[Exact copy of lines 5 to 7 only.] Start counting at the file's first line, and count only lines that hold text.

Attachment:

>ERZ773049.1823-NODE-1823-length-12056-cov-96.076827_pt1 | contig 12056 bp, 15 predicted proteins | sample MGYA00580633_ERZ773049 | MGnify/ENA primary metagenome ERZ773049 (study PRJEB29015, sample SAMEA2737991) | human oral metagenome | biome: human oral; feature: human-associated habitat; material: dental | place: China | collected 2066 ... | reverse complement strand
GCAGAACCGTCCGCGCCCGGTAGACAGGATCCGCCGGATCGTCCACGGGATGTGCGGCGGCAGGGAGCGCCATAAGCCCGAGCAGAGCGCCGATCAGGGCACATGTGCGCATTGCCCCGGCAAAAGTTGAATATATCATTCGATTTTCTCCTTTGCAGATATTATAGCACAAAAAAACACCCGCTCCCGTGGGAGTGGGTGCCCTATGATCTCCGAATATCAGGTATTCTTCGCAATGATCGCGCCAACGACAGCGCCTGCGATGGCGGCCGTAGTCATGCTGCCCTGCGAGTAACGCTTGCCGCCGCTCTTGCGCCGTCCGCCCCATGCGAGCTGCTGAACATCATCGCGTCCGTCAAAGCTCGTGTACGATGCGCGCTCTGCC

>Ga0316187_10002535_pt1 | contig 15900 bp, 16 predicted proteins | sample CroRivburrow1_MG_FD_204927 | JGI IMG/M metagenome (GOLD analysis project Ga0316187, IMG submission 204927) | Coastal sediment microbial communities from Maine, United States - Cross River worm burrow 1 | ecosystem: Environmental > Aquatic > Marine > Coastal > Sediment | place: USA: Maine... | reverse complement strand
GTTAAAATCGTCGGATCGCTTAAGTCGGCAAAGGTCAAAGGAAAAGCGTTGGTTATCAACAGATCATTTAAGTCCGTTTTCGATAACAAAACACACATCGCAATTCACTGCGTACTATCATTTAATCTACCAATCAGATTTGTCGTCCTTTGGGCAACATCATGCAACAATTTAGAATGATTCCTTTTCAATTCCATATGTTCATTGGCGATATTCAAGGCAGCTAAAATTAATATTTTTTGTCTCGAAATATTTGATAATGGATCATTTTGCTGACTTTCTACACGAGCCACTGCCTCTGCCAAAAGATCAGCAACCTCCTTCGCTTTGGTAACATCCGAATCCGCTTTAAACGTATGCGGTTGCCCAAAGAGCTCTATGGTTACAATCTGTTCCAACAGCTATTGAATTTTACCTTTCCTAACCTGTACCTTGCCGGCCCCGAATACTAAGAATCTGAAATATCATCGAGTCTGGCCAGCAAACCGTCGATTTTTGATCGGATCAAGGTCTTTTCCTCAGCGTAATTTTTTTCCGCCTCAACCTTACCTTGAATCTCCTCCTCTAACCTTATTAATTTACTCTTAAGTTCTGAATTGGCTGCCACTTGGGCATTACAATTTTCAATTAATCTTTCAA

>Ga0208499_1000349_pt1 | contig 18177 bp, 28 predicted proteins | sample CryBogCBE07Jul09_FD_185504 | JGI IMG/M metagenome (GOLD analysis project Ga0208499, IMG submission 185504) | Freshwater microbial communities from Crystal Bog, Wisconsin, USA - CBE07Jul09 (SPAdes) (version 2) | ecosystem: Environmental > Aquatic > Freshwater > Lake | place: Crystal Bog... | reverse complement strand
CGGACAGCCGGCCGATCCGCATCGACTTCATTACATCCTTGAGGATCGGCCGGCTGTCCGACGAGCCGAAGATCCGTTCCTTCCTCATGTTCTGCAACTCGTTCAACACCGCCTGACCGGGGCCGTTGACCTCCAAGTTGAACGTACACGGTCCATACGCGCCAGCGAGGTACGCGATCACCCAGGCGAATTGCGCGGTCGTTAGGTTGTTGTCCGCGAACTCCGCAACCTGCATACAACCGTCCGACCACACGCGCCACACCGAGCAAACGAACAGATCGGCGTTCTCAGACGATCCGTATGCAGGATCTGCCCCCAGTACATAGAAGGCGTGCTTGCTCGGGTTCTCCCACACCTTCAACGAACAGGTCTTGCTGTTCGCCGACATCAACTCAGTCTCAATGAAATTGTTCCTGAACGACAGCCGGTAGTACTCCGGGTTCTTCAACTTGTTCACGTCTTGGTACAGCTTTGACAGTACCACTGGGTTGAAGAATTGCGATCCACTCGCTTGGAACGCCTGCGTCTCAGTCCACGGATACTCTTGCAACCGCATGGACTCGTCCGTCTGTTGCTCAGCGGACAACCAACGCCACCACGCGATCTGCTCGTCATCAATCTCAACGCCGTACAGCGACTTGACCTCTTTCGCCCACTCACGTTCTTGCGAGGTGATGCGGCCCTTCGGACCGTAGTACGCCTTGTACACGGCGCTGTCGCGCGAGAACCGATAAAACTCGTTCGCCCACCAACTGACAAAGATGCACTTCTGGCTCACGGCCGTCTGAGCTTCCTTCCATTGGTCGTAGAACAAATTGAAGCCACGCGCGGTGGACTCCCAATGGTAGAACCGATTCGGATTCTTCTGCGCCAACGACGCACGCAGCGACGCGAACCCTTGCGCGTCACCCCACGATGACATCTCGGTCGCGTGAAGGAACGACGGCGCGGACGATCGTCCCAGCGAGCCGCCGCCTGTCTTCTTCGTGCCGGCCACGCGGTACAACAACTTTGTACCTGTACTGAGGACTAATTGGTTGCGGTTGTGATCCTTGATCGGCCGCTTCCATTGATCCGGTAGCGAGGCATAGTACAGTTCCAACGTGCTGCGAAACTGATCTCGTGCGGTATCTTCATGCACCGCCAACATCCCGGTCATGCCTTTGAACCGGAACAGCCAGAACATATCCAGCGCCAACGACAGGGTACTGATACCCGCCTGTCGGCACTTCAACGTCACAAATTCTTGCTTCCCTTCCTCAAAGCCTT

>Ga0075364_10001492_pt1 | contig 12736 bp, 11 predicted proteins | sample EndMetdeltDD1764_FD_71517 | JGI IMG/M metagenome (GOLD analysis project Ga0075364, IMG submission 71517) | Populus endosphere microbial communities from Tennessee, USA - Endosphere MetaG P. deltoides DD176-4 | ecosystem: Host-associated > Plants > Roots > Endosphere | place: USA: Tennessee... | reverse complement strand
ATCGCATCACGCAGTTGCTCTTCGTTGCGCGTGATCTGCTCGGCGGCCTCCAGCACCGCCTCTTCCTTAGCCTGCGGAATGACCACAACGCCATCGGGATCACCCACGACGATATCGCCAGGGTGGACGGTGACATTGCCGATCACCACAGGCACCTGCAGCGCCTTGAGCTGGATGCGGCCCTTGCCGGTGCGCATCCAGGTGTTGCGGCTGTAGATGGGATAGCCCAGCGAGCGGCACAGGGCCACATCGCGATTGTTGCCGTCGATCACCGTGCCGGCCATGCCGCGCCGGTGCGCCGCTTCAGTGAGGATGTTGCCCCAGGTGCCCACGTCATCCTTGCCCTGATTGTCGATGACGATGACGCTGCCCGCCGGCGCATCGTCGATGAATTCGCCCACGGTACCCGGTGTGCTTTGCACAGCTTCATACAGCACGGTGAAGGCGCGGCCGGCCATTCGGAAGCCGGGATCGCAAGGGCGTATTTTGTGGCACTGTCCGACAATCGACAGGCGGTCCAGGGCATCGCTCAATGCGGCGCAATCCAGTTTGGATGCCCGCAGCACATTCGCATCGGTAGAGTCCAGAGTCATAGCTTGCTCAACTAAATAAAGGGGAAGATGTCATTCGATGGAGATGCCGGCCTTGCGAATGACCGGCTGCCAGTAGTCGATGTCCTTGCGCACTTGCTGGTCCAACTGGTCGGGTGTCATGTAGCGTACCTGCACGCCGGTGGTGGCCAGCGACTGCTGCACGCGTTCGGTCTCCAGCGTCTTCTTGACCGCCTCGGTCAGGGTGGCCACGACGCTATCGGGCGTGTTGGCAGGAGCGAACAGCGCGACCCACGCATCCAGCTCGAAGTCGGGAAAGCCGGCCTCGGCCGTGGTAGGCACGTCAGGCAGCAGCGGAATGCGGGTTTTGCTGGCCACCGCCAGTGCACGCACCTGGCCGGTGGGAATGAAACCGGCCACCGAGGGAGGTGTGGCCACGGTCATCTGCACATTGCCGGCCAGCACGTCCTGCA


>Ga0208499_1000349_pt1 | contig 18177 bp, 28 predicted proteins | sample CryBogCBE07Jul09_FD_185504 | JGI IMG/M metagenome (GOLD analysis project Ga0208499, IMG submission 185504) | Freshwater microbial communities from Crystal Bog, Wisconsin, USA - CBE07Jul09 (SPAdes) (version 2) | ecosystem: Environmental > Aquatic > Freshwater > Lake | place: Crystal Bog... | reverse complement strand
CGGACAGCCGGCCGATCCGCATCGACTTCATTACATCCTTGAGGATCGGCCGGCTGTCCGACGAGCCGAAGATCCGTTCCTTCCTCATGTTCTGCAACTCGTTCAACACCGCCTGACCGGGGCCGTTGACCTCCAAGTTGAACGTACACGGTCCATACGCGCCAGCGAGGTACGCGATCACCCAGGCGAATTGCGCGGTCGTTAGGTTGTTGTCCGCGAACTCCGCAACCTGCATACAACCGTCCGACCACACGCGCCACACCGAGCAAACGAACAGATCGGCGTTCTCAGACGATCCGTATGCAGGATCTGCCCCCAGTACATAGAAGGCGTGCTTGCTCGGGTTCTCCCACACCTTCAACGAACAGGTCTTGCTGTTCGCCGACATCAACTCAGTCTCAATGAAATTGTTCCTGAACGACAGCCGGTAGTACTCCGGGTTCTTCAACTTGTTCACGTCTTGGTACAGCTTTGACAGTACCACTGGGTTGAAGAATTGCGATCCACTCGCTTGGAACGCCTGCGTCTCAGTCCACGGATACTCTTGCAACCGCATGGACTCGTCCGTCTGTTGCTCAGCGGACAACCAACGCCACCACGCGATCTGCTCGTCATCAATCTCAACGCCGTACAGCGACTTGACCTCTTTCGCCCACTCACGTTCTTGCGAGGTGATGCGGCCCTTCGGACCGTAGTACGCCTTGTACACGGCGCTGTCGCGCGAGAACCGATAAAACTCGTTCGCCCACCAACTGACAAAGATGCACTTCTGGCTCACGGCCGTCTGAGCTTCCTTCCATTGGTCGTAGAACAAATTGAAGCCACGCGCGGTGGACTCCCAATGGTAGAACCGATTCGGATTCTTCTGCGCCAACGACGCACGCAGCGACGCGAACCCTTGCGCGTCACCCCACGATGACATCTCGGTCGCGTGAAGGAACGACGGCGCGGACGATCGTCCCAGCGAGCCGCCGCCTGTCTTCTTCGTGCCGGCCACGCGGTACAACAACTTTGTACCTGTACTGAGGACTAATTGGTTGCGGTTGTGATCCTTGATCGGCCGCTTCCATTGATCCGGTAGCGAGGCATAGTACAGTTCCAACGTGCTGCGAAACTGATCTCGTGCGGTATCTTCATGCACCGCCAACATCCCGGTCATGCCTTTGAACCGGAACAGCCAGAACATATCCAGCGCCAACGACAGGGTACTGATACCCGCCTGTCGGCACTTCAACGTCACAAATTCTTGCTTCCCTTCCTCAAAGCCTT

>Ga0075364_10001492_pt1 | contig 12736 bp, 11 predicted proteins | sample EndMetdeltDD1764_FD_71517 | JGI IMG/M metagenome (GOLD analysis project Ga0075364, IMG submission 71517) | Populus endosphere microbial communities from Tennessee, USA - Endosphere MetaG P. deltoides DD176-4 | ecosystem: Host-associated > Plants > Roots > Endosphere | place: USA: Tennessee... | reverse complement strand